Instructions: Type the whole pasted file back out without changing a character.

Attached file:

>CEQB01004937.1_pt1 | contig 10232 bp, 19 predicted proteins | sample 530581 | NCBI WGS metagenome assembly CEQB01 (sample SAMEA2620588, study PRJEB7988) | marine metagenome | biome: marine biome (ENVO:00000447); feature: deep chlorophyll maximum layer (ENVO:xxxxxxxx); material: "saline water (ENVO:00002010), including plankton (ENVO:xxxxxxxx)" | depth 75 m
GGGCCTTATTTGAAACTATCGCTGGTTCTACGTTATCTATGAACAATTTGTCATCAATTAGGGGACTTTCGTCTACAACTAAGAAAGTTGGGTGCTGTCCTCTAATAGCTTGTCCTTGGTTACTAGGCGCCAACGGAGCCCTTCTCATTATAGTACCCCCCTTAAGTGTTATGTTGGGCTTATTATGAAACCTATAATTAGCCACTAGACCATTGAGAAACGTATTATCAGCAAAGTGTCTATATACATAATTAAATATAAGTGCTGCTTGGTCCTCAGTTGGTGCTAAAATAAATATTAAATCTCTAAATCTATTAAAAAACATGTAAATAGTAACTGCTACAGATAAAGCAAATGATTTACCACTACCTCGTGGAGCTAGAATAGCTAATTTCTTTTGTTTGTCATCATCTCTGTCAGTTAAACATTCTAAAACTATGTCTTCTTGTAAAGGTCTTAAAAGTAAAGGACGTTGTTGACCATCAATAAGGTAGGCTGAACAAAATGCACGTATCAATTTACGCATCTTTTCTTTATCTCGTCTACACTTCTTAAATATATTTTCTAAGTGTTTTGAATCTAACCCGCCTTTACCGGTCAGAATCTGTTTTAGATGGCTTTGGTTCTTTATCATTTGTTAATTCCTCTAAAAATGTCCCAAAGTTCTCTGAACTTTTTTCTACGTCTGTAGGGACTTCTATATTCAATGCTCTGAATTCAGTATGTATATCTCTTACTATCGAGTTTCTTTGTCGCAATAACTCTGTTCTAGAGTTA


>CEQB01004937.1_pt1 | contig 10232 bp, 19 predicted proteins | sample 530581 | NCBI WGS metagenome assembly CEQB01 (sample SAMEA2620588, study PRJEB7988) | marine metagenome | biome: marine biome (ENVO:00000447); feature: deep chlorophyll maximum layer (ENVO:xxxxxxxx); material: "saline water (ENVO:00002010), including plankton (ENVO:xxxxxxxx)" | depth 75 m
GGGCCTTATTTGAAACTATCGCTGGTTCTACGTTATCTATGAACAATTTGTCATCAATTAGGGGACTTTCGTCTACAACTAAGAAAGTTGGGTGCTGTCCTCTAATAGCTTGTCCTTGGTTACTAGGCGCCAACGGAGCCCTTCTCATTATAGTACCCCCCTTAAGTGTTATGTTGGGCTTATTATGAAACCTATAATTAGCCACTAGACCATTGAGAAACGTATTATCAGCAAAGTGTCTATATACATAATTAAATATAAGTGCTGCTTGGTCCTCAGTTGGTGCTAAAATAAATATTAAATCTCTAAATCTATTAAAAAACATGTAAATAGTAACTGCTACAGATAAAGCAAATGATTTACCACTACCTCGTGGAGCTAGAATAGCTAATTTCTTTTGTTTGTCATCATCTCTGTCAGTTAAACATTCTAAAACTATGTCTTCTTGTAAAGGTCTTAAAAGTAAAGGACGTTGTTGACCATCAATAAGGTAGGCTGAACAAAATGCACGTATCAATTTACGCATCTTTTCTTTATCTCGTCTACACTTCTTAAATATATTTTCTAAGTGTTTTGAATCTAACCCGCCTTTACCGGTCAGAATCTGTTTTAGATGGCTTTGGTTCTTTATCATTTGTTAATTCCTCTAAAAATGTCCCAAAGTTCTCTGAACTTTTTTCTACGTCTGTAGGGACTTCTATATTCAATGCTCTGAATTCAGTATGTATATCTCTTACTATCGAGTTTCTTTGTCGCAATAACTCTGTTCTAGAGTTA